Saturday, June 04, 2005

Crunch time in Sacramento

Yesterday I saw Guess Who's Coming to Dinner for the first time. It is, now, a somewhat hokey movie about interracial marriage. The setup is incredible--the couple, a white 23-year-old woman and a 37-year-old black man have just met ten days previously on a trip in Hawaii, and have decided to get married in the next two weeks, but first go to meet her parents--wealthy San Francisco liberals--to ask for their blessing that evening over dinner. The liberal parents are surprised by their shock and concern about the marriage, but eventually decide that how much a couple loves each other matters most, that true love concurs all, etc.

Well, the exact same arguments support allowing gay marriages. Unfortunately, the Calif. Assembly just voted against sending Mark Leno (D-San Francisco)'s gay marriage bill to the Senate. The vote was one of hundreds at the deadline to move bills between the Assembly and the Senate.

From the LA Times:
California lawmakers Thursday voted to require weapons manufacturers to ensure that all bullets and cartridges are branded with distinctive serial numbers.


Lawmakers also approved bills that would allow illegal immigrants to get driver's licenses, restrict inexperienced teenage drivers from carrying passengers, increase the minimum wage, and make cigarettes more "fire-safe." The cigarette bill passed narrowly, in spite of an effort by the tobacco industry to kill it.

The measures were among hundreds that passed — or died — as lawmakers rushed to meet a deadline today for each legislative chamber to move its bills to the other for review. They have until the end of August to decide whether to send the proposals to the governor.

An Assembly measure to legalize same-sex unions, which lacked enough support to pass Wednesday night after an intense debate, came up again Thursday but failed. Lawmakers cast 37 votes in favor but needed 41 for passage. There were 36 no votes and seven abstentions.


One of the proposals, from state Atty. Gen. Bill Lockyer and approved in the Senate, 21-14, would require manufacturers, starting in 2007, to stamp bullets sold in California with a identification number that police could trace to the store where the ammunition was sold.

"We can put individualized serial numbers on cartons of yogurt, on almost everything in society, with very little additional cost," said Sen. Joe Dunn (D-Santa Ana), who sponsored the measure, SB 357.

The second measure, which was approved by the Assembly, 41-37, would mandate that all new semiautomatic handguns, starting in 2007, include technology that would stamp a distinguishing serial number onto a cartridge when it is fired. Assemblyman Paul Koretz (D-West Hollywood), the sponsor of AB 352, said the markings "won't always lead to the criminal, but it will create leads" for police.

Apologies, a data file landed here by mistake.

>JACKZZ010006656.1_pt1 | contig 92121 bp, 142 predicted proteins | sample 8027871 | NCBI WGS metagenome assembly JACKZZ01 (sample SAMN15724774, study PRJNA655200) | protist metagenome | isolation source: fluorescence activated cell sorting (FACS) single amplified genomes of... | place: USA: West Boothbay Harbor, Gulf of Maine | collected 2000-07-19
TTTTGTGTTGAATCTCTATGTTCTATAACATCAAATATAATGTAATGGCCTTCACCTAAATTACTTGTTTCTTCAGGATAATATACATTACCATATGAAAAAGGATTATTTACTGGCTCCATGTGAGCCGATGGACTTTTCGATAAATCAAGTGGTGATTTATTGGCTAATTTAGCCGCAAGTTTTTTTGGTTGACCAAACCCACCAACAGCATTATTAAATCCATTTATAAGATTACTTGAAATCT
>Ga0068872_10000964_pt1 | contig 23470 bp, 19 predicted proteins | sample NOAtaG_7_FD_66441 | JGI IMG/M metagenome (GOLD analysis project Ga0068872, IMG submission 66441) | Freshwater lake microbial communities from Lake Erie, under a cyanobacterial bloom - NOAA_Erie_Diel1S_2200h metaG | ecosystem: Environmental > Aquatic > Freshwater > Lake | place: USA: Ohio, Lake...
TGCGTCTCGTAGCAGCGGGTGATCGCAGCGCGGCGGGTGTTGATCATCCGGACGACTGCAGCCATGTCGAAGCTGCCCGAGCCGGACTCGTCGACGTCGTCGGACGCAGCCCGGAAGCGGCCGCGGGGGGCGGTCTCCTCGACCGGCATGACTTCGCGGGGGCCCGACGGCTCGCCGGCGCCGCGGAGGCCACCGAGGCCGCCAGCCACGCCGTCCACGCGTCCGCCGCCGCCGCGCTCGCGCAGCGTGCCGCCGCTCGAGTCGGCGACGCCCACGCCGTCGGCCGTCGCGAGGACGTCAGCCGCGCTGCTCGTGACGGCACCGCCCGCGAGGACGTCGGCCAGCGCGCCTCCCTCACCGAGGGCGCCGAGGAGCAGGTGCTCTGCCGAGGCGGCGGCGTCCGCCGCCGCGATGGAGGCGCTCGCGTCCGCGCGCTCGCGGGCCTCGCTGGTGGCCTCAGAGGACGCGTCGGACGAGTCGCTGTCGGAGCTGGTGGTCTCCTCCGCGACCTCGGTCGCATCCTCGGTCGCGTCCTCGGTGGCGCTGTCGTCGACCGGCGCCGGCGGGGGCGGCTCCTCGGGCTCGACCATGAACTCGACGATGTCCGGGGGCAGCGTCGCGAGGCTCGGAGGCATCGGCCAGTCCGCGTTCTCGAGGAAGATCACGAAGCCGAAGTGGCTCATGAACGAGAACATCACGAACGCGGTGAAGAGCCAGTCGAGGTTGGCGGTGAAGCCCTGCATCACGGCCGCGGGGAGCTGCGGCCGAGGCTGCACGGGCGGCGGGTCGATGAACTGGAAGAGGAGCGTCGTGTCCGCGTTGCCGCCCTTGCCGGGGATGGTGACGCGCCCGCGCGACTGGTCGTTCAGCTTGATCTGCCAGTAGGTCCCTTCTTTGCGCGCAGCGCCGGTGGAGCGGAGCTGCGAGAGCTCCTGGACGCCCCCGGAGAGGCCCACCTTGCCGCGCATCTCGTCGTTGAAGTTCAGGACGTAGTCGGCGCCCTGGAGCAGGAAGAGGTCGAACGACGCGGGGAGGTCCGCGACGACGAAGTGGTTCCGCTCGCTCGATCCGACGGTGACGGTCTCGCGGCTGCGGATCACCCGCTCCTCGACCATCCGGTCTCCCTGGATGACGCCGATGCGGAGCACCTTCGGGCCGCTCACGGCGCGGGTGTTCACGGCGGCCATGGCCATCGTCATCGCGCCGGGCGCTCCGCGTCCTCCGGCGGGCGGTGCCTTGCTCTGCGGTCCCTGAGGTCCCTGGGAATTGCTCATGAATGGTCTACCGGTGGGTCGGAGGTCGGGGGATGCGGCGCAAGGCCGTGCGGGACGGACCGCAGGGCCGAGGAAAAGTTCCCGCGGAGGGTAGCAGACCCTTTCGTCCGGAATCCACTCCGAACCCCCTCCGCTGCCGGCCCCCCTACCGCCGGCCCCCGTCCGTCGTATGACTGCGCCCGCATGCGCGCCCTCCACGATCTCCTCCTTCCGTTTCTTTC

Though Koretz said no law enforcement groups opposed his bill, Republican lawmakers criticized it strongly. Assemblyman Todd Spitzer (R-Orange) argued that criminals could plant spent shell casings to mislead investigators.


Weapons weren't the only subject of clashes on the issue of special markings Thursday. The Senate approved, 22 to 16, the latest incarnation of legislation to allow some illegal immigrants to obtain driver's licenses.

The proposed licenses would be specially designated so they could not be used as a broader form of identification. Democrats last year rejected the idea of a second tier of licenses, but the governor vetoed the proposal they passed, which would have allowed undocumented residents to have regular driver's licenses.

This year, Congress gave states the option of issuing the distinctive licenses, and Sen. Gil Cedillo (D-Los Angeles), who sponsored the previous measures, reluctantly adopted the approach in SB 60. The Schwarzenegger administration has said that it will not support any legislation until the federal Department of Homeland Security finalizes rules for the alternative licenses.

Another bill that lawmakers passed would require that cigarettes sold in California starting next year be fire-safe by extinguishing in a few minutes if a smoker doesn't draw on it. Such a law took effect in New York in 2004, and Canada is expected to implement a similar law in October.


The marriage bill would "provide that marriage is a personal relation arising out of a civil contract between 2 persons" rather than "between a man and a woman" as written in Prop. 22. 5 Democrats voted against it, and 6 abstained; abstentions equal no votes because the bill needed 41 votes to pass, not just more yays than nays.


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